In Turbulent Times, Leaders are Charting the Future of Indian Residential Market
Home loan interest rates increasing – but the record highs of Q4 augurs well for the future
As sales in H1 2022 have reached the highest level since H1 2013 on the Indian residential market, the world continues to be faced with several headwinds – rising construction and transportation costs, the threat of multiple interest rate rises, and demonetization. These headwinds have resulted in various players having to exit, further increasing stress in the sector.
GRI Club member Sanjay Dutt (MD & CEO, Tata Realty) diagnoses that high inventory and lack of prime appreciation led to the exit of speculators and inventors. The housing sector was catering to speculators, inventors and end users – now, only the latter were left.
"Housing by nature is cyclical, and the Indian housing market has been impacted by a series of disruptions over the last 5-6 years - demonetization, excessive inventory, RERA, GST, NBFC crisis and Covid pandemic.
From the scale of 5 lac units, demand came down to 1.5 lac units a year and now finally moving to 3 to 4 lac units a year. We believe India has the potential to touch 1 million units a year minimum."
Moreover, property prices in Mumbai and Delhi are expected to rise between 4% and 5% this year and next, and 5.5%-6.5% in Bengaluru and Chennai. This is the fastest growth in five years (Reuters poll of property analysts).
Yes, the rise in residential demand across major Indian cities reflects economic recovery and income stabilisation. But still, a major concern for most investors is whether future demand will continue its significant growth pace. In this regard, raising capital on Microliving, Co-living, or Serviced Apartments are trends that are driving investment decisions.
Investing in Alternative Resi will be one of the topics to be discussed in India GRI 2022. The event will gather the most relevant and senior leaders, 62% of which are from the Indian residential sector. Check out the full agenda.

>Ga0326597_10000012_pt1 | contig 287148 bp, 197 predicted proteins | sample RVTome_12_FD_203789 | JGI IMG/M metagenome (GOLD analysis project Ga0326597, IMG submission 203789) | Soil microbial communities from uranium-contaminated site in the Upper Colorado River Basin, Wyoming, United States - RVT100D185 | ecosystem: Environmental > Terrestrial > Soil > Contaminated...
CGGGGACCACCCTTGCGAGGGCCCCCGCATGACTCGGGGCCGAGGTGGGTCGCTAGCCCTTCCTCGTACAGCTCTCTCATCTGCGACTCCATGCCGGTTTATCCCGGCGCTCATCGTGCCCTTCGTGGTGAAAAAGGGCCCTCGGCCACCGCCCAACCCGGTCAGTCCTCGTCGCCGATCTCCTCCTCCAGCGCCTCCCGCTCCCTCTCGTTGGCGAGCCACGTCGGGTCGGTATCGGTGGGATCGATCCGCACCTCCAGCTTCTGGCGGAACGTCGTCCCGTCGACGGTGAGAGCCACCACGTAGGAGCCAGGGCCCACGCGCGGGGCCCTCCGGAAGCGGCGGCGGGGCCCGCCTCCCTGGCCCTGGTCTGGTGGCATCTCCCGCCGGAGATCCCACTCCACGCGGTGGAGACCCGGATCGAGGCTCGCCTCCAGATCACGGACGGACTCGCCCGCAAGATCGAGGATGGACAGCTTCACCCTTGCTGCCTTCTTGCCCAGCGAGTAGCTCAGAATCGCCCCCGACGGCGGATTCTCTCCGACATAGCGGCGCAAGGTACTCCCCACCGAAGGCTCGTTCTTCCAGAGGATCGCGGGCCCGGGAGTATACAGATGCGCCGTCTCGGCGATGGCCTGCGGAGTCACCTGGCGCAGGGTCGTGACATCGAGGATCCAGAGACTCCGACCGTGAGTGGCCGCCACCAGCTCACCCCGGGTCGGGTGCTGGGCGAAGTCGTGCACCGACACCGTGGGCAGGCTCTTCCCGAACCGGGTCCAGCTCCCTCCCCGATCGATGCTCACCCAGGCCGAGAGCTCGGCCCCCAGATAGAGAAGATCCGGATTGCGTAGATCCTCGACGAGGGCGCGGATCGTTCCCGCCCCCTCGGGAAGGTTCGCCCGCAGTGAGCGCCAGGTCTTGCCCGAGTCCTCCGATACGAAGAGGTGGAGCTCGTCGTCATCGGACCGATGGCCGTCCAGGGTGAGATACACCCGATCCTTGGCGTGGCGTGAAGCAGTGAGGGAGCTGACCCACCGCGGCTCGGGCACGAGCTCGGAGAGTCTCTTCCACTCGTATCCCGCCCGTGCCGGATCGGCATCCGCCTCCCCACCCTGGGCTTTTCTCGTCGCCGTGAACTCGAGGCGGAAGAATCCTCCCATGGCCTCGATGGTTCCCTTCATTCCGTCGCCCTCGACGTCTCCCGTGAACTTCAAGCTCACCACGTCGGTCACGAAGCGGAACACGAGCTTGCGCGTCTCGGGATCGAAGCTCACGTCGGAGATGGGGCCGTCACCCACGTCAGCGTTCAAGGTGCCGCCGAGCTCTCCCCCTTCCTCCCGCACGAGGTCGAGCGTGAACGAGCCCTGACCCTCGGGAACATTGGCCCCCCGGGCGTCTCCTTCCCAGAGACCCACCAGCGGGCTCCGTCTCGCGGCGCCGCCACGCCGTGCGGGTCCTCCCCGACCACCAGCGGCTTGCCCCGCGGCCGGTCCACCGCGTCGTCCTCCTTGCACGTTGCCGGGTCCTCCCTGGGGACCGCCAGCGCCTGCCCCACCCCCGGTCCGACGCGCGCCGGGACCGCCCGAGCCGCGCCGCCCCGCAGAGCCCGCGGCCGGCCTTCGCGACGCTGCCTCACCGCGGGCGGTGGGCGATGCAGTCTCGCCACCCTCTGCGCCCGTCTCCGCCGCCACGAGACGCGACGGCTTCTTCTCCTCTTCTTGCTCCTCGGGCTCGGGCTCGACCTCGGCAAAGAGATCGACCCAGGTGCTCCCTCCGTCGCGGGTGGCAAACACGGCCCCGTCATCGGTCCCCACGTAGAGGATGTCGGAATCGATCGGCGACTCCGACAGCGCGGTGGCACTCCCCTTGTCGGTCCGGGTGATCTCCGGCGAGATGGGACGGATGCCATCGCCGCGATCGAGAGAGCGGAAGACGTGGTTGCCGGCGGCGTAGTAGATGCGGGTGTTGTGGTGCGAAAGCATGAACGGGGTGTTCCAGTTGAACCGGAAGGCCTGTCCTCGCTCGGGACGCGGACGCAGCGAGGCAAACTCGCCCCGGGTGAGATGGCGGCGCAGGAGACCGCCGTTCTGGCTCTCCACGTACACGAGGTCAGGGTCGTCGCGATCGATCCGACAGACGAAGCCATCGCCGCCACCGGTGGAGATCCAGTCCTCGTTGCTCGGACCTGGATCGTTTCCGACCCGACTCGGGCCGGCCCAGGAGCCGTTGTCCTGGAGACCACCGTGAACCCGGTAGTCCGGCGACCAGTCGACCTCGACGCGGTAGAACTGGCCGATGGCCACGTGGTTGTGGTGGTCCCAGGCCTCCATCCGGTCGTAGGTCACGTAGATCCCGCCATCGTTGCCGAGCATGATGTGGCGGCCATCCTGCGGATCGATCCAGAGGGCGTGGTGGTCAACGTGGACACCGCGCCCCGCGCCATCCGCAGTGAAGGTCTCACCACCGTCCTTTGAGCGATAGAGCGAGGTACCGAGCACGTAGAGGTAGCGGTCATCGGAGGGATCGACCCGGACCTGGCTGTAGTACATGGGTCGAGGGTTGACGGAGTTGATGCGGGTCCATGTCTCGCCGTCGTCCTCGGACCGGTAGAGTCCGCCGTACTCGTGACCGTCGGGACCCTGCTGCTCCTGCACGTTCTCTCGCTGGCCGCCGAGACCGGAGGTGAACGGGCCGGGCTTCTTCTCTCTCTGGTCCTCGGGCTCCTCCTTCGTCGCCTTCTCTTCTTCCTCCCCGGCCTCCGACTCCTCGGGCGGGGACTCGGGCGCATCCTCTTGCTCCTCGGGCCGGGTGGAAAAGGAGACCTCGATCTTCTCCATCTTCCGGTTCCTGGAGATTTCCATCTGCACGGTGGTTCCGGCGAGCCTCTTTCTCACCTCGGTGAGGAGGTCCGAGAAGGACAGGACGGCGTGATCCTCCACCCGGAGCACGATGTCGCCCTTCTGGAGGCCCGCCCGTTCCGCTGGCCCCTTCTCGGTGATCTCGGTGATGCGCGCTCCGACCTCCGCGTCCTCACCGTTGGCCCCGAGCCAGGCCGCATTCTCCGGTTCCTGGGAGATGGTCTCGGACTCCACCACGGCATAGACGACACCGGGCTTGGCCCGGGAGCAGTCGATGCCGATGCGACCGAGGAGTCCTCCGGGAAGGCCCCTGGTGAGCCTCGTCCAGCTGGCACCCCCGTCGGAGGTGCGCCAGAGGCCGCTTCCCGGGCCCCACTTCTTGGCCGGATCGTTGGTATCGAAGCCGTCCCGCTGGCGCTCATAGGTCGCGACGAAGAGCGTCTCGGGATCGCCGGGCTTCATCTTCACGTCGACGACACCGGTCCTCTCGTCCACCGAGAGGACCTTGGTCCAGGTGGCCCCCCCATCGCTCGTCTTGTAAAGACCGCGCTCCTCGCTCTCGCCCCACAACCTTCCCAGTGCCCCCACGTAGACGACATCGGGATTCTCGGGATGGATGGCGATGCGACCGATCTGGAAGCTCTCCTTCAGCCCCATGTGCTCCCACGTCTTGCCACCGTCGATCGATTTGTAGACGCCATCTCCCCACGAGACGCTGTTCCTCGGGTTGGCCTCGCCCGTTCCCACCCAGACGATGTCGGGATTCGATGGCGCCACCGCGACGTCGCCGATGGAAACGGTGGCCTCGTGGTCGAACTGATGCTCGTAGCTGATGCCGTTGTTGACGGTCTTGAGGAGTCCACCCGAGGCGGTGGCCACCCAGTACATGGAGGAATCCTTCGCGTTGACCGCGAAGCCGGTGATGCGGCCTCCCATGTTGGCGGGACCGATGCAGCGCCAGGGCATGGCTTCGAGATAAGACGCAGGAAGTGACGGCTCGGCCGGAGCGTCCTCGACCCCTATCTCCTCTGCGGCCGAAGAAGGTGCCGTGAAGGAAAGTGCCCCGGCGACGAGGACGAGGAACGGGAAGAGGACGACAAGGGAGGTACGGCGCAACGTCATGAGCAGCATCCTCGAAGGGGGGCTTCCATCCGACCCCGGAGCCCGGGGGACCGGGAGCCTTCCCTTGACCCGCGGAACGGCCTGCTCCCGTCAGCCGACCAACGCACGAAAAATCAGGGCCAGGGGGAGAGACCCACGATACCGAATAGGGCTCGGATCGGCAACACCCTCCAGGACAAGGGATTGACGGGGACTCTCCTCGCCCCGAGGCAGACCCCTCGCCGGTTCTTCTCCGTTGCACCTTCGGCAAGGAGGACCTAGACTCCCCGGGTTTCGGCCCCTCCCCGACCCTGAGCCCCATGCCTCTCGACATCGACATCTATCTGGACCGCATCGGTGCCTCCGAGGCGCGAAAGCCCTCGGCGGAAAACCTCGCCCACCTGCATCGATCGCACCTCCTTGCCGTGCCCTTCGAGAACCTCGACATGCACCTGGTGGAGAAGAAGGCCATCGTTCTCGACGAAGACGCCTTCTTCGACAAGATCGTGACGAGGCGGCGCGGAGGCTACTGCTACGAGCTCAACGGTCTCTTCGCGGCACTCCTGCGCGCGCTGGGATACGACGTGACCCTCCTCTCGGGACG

Looking at the tailwinds, demand is likely to be resilient on the back of rising salaries, low mortgage rates, stable prices and attractive schemes, explains Lata Pillai (Managing Director and Head of Capital Markets, JLL India).
Sales in H1 2022 have reached the highest level since H1 2013. Growing by 60% in YoY terms, the sale of 158,705 units during H1 2022 was 19% higher than the preceding period of H2 2021, despite home loan interest rates increasing (Knight Frank's H1 22 report).
“Over a longer span, the real estate sector (incl. commercial & retail) continues to grow and is forecast to grow to USD 1 trillion by 2030, contributing 13% of India's GDP”, analyses Sanjay.
At such a juncture, from some developers' lens, the Indian housing market has undergone an overhaul over the last half a decade with increased regulation and consolidation.
“We now operate in a more structured and predictable environment, leading to increased buyer confidence and therefore better performance of well run businesses operating in resilient markets.”
– Mayank Ruia (Founder & CEO, MAIA Estates)
Apparently, the quick rebound of absorption to pre-Covid levels and the record highs of Q4 augurs well for the future.
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Written by Lucas Brancucci.